If the Indian government truly means what it says at international forums, then it must act immediately to protect the interests of the Onges and of the country, before private corporations or some unscrupulous scientists attempt to monopolise the 'discovery'. This danger is very real, for if the plant does indeed lead to an anti- malaria product, the resulting profits could be incalculable. Pharmaceutical corporations would obviously make a beeline for such a plant and the related knowledge.
In order to prevent such dangers, the following measures should be immediately adopted:
1. An embargo on the transfer of any plant and plant material from the Little Andaman Island, until steps 3-5 below are taken.
2. Strict containment of the plants/extracts already taken out, wherever they are currently housed, to ensure that they are for the time being not accessible to anyone, until steps 3-5 below are taken.
3. Publication of the names of all persons/agencies who are given permits to visit Little Andaman Island, in the official newspaper of the A&N Islands.
4. Provision of information to the Onges, regarding the implications of the 'discovery', and their own opinions and attitudes towards the wider use of the plant.
5. Steps to ensure that the rights of the Onges to the plant and related knowledge are publicly acknowledged and respected, including in any publication that may result from the scientific experiments going on. A patent in the name of the scientists involved would be wholly immoral and unacceptable, but the utility and acceptability of a patent in the name of the Onges is also questionable. Some form of community right in the name of the Onge would be more appropriate, but its precise nature, and its legality, needs to be considered.
6. Steps to ensure that the Onges are the major recipients of benefits arising from the use of the plant. In this connection, whether or not monetary benefits would be appropriate to their situation is a matter for serious consideration; what may be more appropriate is the channelisation of the benefits into a fund meant for conservation and protection of tribal rights and territory, as suggested in the steps below.
In the long run, the following measures are needed:
1. Reserving the majority of the Little Andaman Island for the exclusive use of the Onges, and a reversal of the policy of making them dependent on welfare doles. The nomadic hunting-gathering of the Onge was probably the most sustainable way of living on the island, and should be encouraged again. In a sense, this would be perhaps the greatest form of "benefit-sharing" and respect for the knowledge and practices of these tribal people.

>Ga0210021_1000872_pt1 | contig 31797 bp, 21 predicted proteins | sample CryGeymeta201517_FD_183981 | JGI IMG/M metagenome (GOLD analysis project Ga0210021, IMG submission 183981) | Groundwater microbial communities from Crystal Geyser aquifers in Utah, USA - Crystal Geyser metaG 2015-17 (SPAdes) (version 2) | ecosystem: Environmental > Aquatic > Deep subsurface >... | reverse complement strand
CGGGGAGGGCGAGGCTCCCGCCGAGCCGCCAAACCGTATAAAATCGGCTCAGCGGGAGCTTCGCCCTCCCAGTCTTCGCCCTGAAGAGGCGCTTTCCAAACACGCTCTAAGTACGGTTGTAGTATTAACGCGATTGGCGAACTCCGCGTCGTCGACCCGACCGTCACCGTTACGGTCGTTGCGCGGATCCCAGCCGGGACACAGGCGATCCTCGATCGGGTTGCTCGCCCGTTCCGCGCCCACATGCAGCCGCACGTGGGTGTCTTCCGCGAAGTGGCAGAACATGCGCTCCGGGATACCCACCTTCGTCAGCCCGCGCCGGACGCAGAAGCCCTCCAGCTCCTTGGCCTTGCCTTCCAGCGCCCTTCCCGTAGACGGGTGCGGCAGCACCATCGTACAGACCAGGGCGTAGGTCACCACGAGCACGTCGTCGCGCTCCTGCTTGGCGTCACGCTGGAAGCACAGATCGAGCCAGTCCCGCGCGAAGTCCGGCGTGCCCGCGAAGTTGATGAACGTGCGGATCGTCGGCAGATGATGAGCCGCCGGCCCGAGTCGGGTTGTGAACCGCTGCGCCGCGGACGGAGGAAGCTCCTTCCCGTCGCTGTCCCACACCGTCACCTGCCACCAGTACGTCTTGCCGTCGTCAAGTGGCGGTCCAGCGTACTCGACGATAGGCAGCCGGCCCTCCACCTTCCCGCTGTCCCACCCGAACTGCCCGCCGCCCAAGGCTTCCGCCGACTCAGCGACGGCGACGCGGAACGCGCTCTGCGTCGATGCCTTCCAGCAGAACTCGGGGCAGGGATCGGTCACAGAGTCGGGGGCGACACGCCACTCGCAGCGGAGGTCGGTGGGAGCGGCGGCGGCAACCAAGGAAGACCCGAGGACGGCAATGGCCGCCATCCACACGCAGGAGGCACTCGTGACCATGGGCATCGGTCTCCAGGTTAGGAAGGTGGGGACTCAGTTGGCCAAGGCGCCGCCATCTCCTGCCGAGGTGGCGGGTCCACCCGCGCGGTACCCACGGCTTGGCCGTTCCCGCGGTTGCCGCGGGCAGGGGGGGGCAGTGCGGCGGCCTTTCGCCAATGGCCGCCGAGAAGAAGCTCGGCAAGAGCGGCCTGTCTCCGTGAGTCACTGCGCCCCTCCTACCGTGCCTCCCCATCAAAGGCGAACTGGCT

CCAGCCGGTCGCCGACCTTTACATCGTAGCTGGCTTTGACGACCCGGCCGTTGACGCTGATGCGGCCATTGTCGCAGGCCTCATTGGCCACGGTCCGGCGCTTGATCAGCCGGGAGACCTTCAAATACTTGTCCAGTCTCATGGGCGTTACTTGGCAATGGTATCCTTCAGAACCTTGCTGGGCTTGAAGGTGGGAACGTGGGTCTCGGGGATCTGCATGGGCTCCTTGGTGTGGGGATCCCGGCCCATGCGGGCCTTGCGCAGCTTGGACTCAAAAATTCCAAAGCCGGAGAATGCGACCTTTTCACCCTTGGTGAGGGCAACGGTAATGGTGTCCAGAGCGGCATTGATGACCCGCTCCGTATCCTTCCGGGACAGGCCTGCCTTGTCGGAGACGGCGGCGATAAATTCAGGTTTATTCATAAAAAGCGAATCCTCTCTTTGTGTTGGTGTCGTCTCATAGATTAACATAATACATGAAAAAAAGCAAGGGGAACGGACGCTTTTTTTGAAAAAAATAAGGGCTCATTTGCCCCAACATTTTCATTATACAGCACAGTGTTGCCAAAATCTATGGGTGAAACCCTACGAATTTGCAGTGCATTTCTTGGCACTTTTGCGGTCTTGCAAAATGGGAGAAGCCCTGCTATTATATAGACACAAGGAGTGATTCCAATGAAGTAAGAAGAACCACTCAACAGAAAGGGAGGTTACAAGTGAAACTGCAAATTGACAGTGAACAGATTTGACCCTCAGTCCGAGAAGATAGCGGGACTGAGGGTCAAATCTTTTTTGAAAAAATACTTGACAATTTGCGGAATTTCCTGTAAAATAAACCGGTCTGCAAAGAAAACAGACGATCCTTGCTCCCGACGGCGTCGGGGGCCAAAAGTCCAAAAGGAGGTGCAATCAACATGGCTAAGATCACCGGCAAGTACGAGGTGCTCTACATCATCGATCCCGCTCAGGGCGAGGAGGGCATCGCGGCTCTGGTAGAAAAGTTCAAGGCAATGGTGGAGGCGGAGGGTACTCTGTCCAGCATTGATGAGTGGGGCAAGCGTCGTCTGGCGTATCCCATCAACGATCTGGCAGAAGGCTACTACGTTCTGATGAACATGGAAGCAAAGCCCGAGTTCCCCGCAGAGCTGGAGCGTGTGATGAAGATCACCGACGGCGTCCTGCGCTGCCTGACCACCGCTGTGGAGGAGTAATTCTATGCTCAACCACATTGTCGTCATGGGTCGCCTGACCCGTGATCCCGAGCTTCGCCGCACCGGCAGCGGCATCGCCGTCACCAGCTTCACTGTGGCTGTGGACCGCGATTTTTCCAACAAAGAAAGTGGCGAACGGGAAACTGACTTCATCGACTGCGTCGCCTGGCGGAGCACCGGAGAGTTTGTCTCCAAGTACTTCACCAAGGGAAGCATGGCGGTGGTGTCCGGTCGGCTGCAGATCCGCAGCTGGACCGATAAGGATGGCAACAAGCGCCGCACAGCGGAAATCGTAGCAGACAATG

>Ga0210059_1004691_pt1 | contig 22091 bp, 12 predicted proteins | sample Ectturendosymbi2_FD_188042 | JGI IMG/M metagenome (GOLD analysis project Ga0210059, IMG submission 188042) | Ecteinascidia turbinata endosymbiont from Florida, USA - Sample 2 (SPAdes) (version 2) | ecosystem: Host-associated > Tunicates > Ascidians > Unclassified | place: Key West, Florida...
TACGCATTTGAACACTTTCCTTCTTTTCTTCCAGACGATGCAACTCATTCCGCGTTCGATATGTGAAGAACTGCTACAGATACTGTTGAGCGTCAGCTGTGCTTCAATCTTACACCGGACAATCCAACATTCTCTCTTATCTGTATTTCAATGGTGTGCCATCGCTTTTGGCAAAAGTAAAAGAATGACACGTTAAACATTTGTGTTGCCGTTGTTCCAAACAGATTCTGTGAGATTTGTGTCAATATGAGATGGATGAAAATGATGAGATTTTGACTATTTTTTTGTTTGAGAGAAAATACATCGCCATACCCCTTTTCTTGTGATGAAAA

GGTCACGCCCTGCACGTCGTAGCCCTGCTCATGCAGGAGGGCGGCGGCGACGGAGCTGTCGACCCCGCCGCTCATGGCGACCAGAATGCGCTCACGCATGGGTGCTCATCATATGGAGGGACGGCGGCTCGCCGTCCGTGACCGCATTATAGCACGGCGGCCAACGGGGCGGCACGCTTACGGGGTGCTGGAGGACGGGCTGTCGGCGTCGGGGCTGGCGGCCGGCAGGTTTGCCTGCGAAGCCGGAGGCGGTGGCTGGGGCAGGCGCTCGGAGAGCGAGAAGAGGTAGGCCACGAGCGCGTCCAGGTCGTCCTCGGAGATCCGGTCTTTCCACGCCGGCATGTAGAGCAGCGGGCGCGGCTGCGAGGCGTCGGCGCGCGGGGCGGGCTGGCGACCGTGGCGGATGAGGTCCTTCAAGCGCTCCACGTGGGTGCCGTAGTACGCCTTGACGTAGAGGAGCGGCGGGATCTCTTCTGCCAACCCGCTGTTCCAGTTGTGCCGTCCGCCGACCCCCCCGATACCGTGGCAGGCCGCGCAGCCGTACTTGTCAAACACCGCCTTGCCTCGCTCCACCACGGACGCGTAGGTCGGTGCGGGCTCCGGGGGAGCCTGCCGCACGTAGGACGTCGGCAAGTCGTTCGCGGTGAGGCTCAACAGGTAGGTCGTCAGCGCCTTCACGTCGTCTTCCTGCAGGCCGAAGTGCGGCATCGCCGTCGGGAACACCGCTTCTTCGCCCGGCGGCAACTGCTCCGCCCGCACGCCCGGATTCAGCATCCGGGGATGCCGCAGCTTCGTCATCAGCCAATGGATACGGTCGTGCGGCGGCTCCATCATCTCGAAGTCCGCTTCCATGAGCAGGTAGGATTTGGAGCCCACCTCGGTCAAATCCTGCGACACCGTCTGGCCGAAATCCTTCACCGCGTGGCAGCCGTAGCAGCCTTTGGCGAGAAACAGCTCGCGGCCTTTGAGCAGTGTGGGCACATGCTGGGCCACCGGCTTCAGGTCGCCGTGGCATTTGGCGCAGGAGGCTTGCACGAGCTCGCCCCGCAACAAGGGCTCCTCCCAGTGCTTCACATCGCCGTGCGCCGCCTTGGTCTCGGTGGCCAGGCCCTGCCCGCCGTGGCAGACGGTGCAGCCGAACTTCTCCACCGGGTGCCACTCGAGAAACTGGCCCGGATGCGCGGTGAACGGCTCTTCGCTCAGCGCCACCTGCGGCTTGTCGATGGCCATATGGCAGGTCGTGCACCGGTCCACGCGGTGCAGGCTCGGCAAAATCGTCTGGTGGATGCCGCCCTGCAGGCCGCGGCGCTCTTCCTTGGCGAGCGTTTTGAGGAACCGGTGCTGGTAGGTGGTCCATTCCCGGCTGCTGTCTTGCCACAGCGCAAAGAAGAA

2. A policy on the conservation, extraction, use, and export of biodiversity elements found on the A&N Islands, especially for those plants and animals which are endemic (found only there).
3. Urgent steps to conserve the remaining natural habitats of the islands, and to secure the territorial integrity of the tribal groups (especially the Jarawas, Sentinelese, and Shompens of Great Nicobar, aside from the Onges).
4. Formulation of both a policy safeguarding the resource and intellectual rights of tribal and other local communities, and legislation requiring collectors to secure the consent of these communities, and obligating them to enter into appropriate benefit- sharing arrangements. This should also apply to scientific work.
Having ratified the Biodiversity Convention, India is obliged to safeguard the resource and intellectual rights and interests of its local communities. Bold statements at international meetings are meaningful only if translated into actions back home. The current case of the Onges will be a major test of the country's commitment to community rights, and of its commitment to the Convention.
Ashish Kothari can be contacted at: Apartment 5, Shree Dutta Krupa; 908 Deccan Gymkhana; PUNE; MAHARASTRA 411004; INDIA; Phone: (91-212) 35 43 29; Fax: (91-212) 35 43 29; E-mail: [email protected]